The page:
When I get dressed for the outside world, I’m really getting dressed for myself. Even when you’re at home, you’re getting dressed for yourself. And you’re not redoing your home to put it in Architectural Digest. You’re redoing your home so that you can enjoy it. It was the same approach with clothing as I spent more time at home. I wanted to do this for me. A lot of times we do think that we’re getting dressed for the outside world—which there is some element to that—but the reality is we’re trying to get dressed in a way that frees us up to be ourself. That makes us comfortable to say what we want to say and express ourselves in the way we want to. That’s always been the intention of here. [Fear of ] God is how are we freeing up our customer? Through the product, how do we more so allow [our customer] to be the best version of who they are.

Let’s discuss the campaign! Why’d you choose Adonis and Saphir for this?

We’re always chasing honesty in everything that we do. As we’ve grown and matured, our audience has as well. We’ve been working with Adonis since my third or fourth collection; it was really important for me to have a familiar face that our audience can see in this new space in time that they’re also entering in their lives as well. It was also really important for me in speaking about home to touch on the strongest foundational elements of home: Empathy, compassion, love, discipline. It’s all the things that you learn from your parents and the home that you live in. I wanted the collection to be an extension of that. It was important for me to number one, celebrate masculinity and fatherhood in a way that’s not sexy, but in a way that that is more rooted in the character of the individual and who Adonis really is.

I honestly was just pulling from my childhood and my life. A lot of us as African Americans have a drive to create from a place of not having. So we design and we create solutions because we don’t have access to things and we don’t necessarily have the resources. Our creativity sometimes is, I guess, stretched a lot further than some that maybe do have. But one of the things that we do have is love and being able to create from love is a superpower.

I had that growing up and I wanted to share that. The piece that we created was honest to my life and where I’m pulling from. And it was also something that I felt like the world hasn’t seen a lot of. There’s also a responsibility that comes with how we communicate and what we communicate with this platform that we have. And we’re very sensitive to and cognizant of that.

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In media, there are a lot of portrayals of black fatherhood and often times they’re not that great, but I found that in this campaign, there was a tenderness and there was a softness that was really beautiful to see.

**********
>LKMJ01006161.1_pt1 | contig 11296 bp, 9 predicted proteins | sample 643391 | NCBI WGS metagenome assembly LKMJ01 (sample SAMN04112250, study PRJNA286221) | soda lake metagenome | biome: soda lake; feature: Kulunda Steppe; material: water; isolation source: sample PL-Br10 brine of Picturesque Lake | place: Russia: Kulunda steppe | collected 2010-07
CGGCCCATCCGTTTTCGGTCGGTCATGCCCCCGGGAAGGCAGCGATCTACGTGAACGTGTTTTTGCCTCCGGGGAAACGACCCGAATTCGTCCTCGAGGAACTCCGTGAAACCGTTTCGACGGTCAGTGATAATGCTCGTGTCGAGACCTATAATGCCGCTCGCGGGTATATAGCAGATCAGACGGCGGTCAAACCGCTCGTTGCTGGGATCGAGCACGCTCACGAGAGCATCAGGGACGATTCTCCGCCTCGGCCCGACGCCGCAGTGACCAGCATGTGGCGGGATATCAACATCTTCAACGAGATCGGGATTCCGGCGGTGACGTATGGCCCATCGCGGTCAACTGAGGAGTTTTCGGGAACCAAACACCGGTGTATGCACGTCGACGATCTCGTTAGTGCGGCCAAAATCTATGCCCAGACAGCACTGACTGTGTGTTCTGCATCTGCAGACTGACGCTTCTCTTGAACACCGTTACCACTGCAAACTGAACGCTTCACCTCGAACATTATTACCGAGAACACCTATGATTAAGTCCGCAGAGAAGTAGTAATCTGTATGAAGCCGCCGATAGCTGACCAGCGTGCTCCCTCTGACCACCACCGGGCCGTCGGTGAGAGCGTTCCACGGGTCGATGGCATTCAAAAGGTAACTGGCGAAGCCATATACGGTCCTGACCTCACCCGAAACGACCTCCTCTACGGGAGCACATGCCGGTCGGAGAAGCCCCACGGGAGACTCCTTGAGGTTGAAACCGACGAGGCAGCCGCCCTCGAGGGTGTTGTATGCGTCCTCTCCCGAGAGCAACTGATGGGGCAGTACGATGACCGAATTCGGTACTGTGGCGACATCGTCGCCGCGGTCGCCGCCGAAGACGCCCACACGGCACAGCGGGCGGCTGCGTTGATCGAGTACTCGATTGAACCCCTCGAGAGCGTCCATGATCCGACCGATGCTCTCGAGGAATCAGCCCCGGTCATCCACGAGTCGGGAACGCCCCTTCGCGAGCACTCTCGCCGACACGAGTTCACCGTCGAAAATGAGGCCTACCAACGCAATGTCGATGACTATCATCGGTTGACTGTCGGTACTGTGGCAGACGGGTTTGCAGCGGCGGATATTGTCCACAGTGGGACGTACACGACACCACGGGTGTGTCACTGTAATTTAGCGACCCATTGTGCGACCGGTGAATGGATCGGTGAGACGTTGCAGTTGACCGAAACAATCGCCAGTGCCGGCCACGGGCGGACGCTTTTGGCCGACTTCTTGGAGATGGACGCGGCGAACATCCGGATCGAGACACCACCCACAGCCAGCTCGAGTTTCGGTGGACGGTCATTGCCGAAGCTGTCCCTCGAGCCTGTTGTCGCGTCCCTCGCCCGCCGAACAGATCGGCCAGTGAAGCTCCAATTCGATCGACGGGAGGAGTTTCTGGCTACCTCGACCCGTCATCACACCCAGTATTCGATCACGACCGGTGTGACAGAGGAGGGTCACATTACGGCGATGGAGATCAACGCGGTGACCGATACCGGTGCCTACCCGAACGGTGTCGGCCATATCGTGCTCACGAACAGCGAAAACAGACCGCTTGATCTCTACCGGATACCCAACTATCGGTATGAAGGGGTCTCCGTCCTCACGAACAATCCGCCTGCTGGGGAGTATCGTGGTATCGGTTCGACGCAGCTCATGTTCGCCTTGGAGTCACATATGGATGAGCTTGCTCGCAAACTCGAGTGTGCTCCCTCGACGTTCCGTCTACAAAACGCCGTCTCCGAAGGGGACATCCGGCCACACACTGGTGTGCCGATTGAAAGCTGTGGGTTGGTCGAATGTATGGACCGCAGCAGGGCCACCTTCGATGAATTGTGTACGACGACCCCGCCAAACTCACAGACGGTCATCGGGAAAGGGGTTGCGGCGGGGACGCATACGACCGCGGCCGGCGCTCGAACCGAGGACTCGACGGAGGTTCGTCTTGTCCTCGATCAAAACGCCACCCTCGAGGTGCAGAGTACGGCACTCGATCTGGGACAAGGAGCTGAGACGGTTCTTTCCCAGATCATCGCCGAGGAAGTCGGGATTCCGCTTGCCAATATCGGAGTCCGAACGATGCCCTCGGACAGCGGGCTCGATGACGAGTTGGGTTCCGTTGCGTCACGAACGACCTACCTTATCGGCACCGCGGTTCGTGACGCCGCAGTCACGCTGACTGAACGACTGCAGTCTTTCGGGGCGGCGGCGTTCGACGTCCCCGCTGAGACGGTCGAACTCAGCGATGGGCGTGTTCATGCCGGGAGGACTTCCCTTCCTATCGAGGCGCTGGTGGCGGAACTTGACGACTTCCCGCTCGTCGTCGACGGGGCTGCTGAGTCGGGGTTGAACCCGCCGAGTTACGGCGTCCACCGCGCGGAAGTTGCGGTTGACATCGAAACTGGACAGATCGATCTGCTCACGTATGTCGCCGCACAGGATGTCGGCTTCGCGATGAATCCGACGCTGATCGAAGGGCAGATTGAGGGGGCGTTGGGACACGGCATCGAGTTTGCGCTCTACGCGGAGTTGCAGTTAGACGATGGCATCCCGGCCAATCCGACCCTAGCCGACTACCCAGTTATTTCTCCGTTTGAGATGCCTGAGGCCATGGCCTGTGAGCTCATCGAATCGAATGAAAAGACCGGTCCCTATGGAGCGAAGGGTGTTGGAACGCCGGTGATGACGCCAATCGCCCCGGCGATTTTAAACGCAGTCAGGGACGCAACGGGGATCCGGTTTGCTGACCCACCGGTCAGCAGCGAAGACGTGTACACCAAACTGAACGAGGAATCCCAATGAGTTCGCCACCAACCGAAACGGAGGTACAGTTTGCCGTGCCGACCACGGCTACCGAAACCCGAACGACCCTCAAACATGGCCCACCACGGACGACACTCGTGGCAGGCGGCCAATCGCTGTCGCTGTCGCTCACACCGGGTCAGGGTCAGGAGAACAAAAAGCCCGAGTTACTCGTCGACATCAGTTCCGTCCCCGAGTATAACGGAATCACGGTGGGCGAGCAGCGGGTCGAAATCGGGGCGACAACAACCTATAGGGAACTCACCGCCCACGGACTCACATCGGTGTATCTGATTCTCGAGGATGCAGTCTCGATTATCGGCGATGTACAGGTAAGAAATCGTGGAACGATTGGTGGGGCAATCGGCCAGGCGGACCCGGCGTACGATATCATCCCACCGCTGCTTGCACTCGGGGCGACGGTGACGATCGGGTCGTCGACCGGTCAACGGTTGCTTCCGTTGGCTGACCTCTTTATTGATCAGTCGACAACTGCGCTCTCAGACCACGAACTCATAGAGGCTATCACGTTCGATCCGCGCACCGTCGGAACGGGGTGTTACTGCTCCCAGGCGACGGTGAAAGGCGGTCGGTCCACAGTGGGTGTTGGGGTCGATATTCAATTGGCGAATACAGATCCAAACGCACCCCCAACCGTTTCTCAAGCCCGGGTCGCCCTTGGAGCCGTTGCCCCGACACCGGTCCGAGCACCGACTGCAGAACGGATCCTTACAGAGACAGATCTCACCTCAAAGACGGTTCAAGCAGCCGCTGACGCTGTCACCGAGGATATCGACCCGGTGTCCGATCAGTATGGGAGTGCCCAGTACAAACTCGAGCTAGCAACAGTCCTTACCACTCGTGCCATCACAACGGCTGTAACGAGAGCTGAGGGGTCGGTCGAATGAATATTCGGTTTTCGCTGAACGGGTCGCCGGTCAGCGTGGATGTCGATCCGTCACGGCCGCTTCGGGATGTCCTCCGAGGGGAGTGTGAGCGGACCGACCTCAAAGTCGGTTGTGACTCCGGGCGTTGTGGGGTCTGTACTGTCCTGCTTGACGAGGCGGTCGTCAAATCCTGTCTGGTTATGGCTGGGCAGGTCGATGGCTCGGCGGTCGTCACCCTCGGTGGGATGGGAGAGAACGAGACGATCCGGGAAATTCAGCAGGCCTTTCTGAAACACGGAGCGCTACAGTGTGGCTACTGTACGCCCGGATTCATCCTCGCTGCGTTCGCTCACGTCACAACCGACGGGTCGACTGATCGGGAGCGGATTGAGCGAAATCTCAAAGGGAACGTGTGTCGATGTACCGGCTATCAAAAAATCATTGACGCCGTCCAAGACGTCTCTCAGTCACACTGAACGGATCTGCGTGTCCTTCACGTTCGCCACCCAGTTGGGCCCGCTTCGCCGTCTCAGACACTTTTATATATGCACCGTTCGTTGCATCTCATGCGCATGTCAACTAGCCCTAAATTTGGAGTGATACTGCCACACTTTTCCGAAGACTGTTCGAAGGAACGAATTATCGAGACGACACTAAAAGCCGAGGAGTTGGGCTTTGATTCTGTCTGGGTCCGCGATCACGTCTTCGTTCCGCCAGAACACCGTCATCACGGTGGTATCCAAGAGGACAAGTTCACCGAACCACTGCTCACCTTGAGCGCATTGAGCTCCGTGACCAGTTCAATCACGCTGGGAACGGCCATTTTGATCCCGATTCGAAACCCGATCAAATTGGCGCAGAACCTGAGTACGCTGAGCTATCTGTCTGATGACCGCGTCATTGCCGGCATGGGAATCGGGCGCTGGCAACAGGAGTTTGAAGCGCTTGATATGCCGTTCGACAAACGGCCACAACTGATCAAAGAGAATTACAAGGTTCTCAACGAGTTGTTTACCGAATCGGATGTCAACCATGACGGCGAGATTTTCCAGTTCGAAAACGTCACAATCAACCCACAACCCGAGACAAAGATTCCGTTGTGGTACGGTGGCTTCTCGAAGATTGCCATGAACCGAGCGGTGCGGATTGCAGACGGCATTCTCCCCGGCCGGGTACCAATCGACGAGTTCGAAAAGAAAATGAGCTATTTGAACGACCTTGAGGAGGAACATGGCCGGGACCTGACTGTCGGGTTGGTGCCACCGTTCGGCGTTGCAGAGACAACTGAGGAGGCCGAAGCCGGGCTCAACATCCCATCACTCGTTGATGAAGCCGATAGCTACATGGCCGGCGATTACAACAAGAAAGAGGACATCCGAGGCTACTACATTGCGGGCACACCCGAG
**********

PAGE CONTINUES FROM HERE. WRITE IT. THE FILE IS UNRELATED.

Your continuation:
Thank you. Yeah. We just we wanted to share that. It’s just something that is also obvious to us, but we don’t get to see broadcasted.

So you chose to celebrate the launch of this collection with an installation at the Just One Eye store in Los Angeles. Why’d you want to do that?

Well, what we love about Just One Eye is that it’s unique in the sense that it’s luxury, but beyond luxury ready to wear, it spans into art and into home pieces. You can leave with a Jeanneret desk or you can leave with Prada kicks. The point of view of the store was kind of consistent with what we’re proposing. We thought this would be a great opportunity to go a little deeper with Just One Eye.

Also, us moving into home and eventually having furniture and things of that nature coming soon, I thought it was the perfect place to kind of like create this environment. To create this atmosphere and imagine where our hero from the campaign lives. Allowing our customers to come in and really soak in the environment of where these ideas are coming from.

Since this collection is sort of about lounging and off time, I want to pose the same question to you. How do you like to relax and what do you like to do in your off time?

I’m kind of a boring guy. Like I like to be on the couch. I like to have the old school remote and channel up and down, see what I come across, versus going to Netflix. I like to chill at the house, read books to my kids, barbecue in the backyard. I’m sick on the grill.

Okay, we’re coming over. What are you making on the grill?

I mean, I’m very classic American. Turkey burgers. I just learned how to start like baking pizzas on this new smoker thing too, which is cool. But I’m like a turkey burger and chicken thigh champion in the Los Feliz area [laughs].

And what’s on your lounging playlist, what are you watching? What are you listening to?

Some jazz, old school stuff I grew up listening to like Anita Baker. There’s Coltrane, something to kind of vibe out to, something to make me feel at home. Something that sounds like the smell of my mom cooking.

Lastly, how do you hope people feel when they slip into these clothes?

I hope they feel the love that went into it. I’m not going to pretend as if we’re reinventing the wheel in this collection. I’m not going to pretend that there’s not products that are similar. I hope what separates us is the love and intention that we put into the product. And I hope that can be felt. That’s potentially a long shot but, that’s the hope, that’s the intention.

Shop Fear of God Home at Just One The collection will be available on on November 26th and globally on December 3rd.